I have a problem: I love Web 2.0 startups and software as a service, and I have been using them.
On the face of it, that doesn't really sound like a problem, does it?
Only, in case you haven't been paying attention, these companies are dropping like flies. The ones that haven't gone out of business are laying off workers like it's going out of style, which just proves how little foresight these companies had, or how bad their revenue models suck. These companies obviously weren't paying enough attention to the macro-economic environment (not that it's an easy thing to do, it requires time and work to wrap your brain around it). In the same vein, I should have been paying attention to the fact that they weren't paying attention, if I'm trusting them with my data. My bad.
Now when I go to choose an online software provider, I'm struck by the stark reality that the company I choose may not be around a year from now. That throws a wrench into the whole decision-making process, and starts making traditional software (a la Microsoft, believe it or not) more attractive to me.
Above all else–features, rounded corners, social networks–I do not want to lose my data. My data is the result of my time, which is my most precious asset. If I have the slightest doubt about the long-term viability of a company, if I can't grok their business model, I will not use them.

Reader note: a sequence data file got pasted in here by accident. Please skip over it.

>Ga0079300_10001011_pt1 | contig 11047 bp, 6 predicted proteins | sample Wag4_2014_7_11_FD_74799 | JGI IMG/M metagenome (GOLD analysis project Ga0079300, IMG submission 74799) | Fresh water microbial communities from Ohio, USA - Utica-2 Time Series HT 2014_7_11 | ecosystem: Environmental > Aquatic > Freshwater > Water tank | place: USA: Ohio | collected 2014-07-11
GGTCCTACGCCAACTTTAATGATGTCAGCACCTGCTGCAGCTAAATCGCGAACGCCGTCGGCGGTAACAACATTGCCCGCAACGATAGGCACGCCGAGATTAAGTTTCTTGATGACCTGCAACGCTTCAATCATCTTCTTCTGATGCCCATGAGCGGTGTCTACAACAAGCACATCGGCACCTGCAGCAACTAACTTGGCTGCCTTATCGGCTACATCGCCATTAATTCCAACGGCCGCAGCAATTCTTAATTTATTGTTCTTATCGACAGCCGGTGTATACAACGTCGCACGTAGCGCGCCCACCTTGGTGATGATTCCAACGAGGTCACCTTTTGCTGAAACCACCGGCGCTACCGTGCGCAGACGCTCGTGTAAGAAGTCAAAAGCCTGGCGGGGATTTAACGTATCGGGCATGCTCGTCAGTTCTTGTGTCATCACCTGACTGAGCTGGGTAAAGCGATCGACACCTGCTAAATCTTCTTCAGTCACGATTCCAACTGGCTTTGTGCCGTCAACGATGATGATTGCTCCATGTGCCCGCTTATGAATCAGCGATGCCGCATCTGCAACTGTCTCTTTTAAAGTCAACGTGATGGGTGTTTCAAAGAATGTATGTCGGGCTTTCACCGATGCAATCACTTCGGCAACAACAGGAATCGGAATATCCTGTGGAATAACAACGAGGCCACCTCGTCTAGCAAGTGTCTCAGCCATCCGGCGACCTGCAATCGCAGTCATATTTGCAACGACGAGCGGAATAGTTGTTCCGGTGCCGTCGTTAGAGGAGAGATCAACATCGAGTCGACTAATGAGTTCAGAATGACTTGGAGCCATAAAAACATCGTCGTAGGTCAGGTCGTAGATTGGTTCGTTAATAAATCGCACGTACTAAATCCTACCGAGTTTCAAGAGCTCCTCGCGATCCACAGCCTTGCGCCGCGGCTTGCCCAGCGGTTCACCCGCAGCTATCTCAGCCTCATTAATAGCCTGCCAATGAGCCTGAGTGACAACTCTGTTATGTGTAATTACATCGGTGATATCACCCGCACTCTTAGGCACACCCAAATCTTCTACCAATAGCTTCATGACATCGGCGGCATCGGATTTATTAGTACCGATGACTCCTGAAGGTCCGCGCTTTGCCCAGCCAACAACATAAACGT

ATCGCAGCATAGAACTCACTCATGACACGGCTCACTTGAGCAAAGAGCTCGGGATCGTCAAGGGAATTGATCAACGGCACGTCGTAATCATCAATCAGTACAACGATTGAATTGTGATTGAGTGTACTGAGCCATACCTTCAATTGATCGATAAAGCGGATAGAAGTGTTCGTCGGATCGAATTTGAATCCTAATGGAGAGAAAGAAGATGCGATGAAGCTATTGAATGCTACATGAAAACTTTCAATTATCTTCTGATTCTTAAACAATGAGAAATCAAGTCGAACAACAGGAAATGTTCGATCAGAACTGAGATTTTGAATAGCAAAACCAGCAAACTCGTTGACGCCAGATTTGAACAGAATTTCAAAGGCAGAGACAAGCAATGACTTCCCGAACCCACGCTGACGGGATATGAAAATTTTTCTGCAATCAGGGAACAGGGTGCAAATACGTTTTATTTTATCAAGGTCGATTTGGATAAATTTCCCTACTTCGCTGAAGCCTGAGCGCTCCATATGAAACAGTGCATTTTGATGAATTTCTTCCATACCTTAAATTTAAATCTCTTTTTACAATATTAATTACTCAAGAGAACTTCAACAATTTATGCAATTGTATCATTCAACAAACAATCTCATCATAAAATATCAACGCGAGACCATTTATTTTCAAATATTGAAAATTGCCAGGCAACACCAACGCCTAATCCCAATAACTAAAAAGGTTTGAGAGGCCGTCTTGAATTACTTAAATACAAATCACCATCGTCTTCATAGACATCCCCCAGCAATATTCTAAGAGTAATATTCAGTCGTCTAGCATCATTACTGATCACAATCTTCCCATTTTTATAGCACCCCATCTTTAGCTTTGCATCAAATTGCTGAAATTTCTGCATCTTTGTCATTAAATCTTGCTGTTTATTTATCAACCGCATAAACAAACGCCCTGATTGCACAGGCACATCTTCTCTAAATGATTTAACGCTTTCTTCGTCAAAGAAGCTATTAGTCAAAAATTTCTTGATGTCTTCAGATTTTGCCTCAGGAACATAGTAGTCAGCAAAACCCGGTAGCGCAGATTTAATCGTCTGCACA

It's the reason I stopped using Disqus for my blog comments (and am now stuck with TypePad's utterly stupid and useless new comment system). It's the reason I'm backing up my personal photos and videos to Amazon S3 and not solely entrusting them to sites like Flickr and YouTube. It's my version of personal data responsibility.
Listen, startups: if you want my business, you had better figure out your business model and make sure I can understand it. As Mark Cuban recently pointed out regarding YouTube, desperation is not an attractive quality. In fact, if you can expose your audited financial numbers to prove that you're actually making money, I'm much more likely to do business with you.
As weird as it sounds to say this, I am actually very turned off by free software right now.
Even better, let me back up my data somewhere (suggestion: Amazon S3) in a usable format, so if you go out of business I'm not left high and dry.
I think this is going to be a huge psychological hurdle for Web startups in the coming months, much more important than people realize. It is certainly going to kill the SaaS marketplace for the enterprise except for all but the biggest companies.